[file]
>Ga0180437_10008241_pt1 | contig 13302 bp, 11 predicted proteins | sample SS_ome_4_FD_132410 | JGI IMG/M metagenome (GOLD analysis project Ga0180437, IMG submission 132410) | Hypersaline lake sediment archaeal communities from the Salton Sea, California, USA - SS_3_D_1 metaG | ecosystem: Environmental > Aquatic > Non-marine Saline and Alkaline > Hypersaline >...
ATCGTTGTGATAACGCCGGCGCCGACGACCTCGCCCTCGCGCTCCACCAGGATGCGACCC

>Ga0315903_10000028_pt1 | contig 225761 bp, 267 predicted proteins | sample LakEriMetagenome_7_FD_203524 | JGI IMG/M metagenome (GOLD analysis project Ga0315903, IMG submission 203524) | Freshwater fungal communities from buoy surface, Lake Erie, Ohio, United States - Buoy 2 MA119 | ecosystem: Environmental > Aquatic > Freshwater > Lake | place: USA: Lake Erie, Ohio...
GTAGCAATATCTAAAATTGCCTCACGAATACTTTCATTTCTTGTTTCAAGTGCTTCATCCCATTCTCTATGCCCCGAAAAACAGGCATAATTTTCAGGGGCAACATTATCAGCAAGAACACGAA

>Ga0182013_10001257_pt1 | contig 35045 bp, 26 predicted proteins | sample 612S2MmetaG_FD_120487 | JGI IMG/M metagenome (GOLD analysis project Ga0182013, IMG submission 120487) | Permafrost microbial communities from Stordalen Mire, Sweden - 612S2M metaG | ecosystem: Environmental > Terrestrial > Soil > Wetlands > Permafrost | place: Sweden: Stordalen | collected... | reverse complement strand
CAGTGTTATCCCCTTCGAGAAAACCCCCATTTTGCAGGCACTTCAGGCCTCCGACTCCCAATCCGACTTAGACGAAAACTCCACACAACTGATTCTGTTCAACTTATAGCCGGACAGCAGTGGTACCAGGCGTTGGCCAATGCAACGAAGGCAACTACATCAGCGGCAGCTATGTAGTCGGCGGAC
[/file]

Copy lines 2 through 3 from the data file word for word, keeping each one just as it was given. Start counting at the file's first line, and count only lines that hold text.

ATCGTTGTGATAACGCCGGCGCCGACGACCTCGCCCTCGCGCTCCACCAGGATGCGACCC

>Ga0315903_10000028_pt1 | contig 225761 bp, 267 predicted proteins | sample LakEriMetagenome_7_FD_203524 | JGI IMG/M metagenome (GOLD analysis project Ga0315903, IMG submission 203524) | Freshwater fungal communities from buoy surface, Lake Erie, Ohio, United States - Buoy 2 MA119 | ecosystem: Environmental > Aquatic > Freshwater > Lake | place: USA: Lake Erie, Ohio...